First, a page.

Plenue R (8.5/10):-

When the analytical sounding Plenue R is paired with the SG3 it delivers slightly faster decay speed resulting into sharper, cleaner and deeper notes with slight dry feel to it. The bass loses some weight and is not as punchy. The mid bass loses some fullness. The mid range sounds more precise with admirable clarity and resolution. Especially the micro details are marginally more transparent giving a better perception of clarity. Vocals are a bit tighter and less juicy while maintaining similar texture. Treble region is slightly more energetic with equally good extension. The stage size is slightly smaller than the M6 from every direction.

The pairing of Plenue R with the SG3 is totally a matter of preference. If you like a more analytical approach this pairing is very good, if you like it lush..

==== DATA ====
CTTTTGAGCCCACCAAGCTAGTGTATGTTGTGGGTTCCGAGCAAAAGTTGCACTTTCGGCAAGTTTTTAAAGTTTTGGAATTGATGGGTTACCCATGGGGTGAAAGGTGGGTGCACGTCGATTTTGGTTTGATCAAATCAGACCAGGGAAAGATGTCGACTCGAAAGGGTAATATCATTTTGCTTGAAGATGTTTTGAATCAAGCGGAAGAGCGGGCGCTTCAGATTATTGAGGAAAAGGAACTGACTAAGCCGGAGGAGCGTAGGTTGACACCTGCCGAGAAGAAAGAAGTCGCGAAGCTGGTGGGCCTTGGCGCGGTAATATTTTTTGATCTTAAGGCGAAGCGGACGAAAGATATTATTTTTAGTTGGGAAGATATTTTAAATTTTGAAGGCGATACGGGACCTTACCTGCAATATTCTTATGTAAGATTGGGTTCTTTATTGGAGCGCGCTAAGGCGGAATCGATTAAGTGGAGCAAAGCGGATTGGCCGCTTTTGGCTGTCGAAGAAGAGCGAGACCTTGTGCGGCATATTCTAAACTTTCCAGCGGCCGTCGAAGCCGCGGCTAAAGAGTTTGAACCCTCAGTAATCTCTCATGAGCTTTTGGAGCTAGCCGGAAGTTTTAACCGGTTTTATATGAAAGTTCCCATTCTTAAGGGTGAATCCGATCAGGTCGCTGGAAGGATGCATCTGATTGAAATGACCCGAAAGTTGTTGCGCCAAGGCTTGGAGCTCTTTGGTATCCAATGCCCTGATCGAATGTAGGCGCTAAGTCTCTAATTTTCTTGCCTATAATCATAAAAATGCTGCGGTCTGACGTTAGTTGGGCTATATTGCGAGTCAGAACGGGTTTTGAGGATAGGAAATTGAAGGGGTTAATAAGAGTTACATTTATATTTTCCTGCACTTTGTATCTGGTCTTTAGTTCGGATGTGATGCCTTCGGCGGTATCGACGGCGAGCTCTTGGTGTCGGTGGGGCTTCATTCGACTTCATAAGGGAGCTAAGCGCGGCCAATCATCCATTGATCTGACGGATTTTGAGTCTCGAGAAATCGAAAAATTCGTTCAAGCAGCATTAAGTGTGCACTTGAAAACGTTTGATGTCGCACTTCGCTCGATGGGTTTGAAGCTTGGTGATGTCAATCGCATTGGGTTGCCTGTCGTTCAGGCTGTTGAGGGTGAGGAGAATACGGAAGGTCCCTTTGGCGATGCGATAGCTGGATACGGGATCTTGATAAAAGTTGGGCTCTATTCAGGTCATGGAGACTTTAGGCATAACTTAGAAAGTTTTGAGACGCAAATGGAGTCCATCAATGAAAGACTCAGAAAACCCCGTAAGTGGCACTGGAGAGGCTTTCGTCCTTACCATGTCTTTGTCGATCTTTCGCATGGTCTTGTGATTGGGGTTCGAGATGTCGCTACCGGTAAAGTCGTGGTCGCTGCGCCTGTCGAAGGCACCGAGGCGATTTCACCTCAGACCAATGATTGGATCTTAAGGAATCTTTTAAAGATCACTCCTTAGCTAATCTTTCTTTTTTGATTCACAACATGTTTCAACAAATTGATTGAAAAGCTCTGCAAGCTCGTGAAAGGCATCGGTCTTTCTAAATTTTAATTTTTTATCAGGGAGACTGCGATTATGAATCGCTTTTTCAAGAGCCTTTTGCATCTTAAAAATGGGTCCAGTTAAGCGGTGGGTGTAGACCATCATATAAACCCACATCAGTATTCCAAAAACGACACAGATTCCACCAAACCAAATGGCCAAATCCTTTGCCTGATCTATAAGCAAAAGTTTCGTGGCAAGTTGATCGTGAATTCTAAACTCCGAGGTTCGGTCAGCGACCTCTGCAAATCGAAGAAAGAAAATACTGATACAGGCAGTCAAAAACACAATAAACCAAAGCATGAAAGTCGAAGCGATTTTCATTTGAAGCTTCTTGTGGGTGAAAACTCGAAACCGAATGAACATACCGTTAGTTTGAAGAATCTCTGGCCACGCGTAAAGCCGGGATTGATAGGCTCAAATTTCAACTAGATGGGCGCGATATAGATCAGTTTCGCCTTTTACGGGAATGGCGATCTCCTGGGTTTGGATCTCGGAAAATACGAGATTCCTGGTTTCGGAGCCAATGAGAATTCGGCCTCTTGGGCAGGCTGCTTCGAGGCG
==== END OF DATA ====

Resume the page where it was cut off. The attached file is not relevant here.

Shanling M5s (8.8/10):-

This pairing brings out the more musical side of the SG3. It makes the SG3 sound slightly less sharp, a bit more mature and poised compared to the R. Where the R can feel like a bit on the agile side, the M5s is a bit more collected. Notes have slightly better precipitation resulting into fuller body. Bass delivers nice slam with slightly bigger mid bass body. The mid range feels a bit less analytical, giving up on a bit of attack and bite. The vocals feel more throaty and textured. The instruments have similar transparency but smoother finishing and thicker notes body make them lose some attack. The treble region has slightly better perceived extension thanks to the deeper stage. Notes presentation is exactly similar to the mid range but treble is more energetic and slightly forward.

Even when the M5s is not as sharp as the R it still brings out a lot of details with fantastic clarity.

COMPARISONS:-

VS TSMR4 pro ($319):-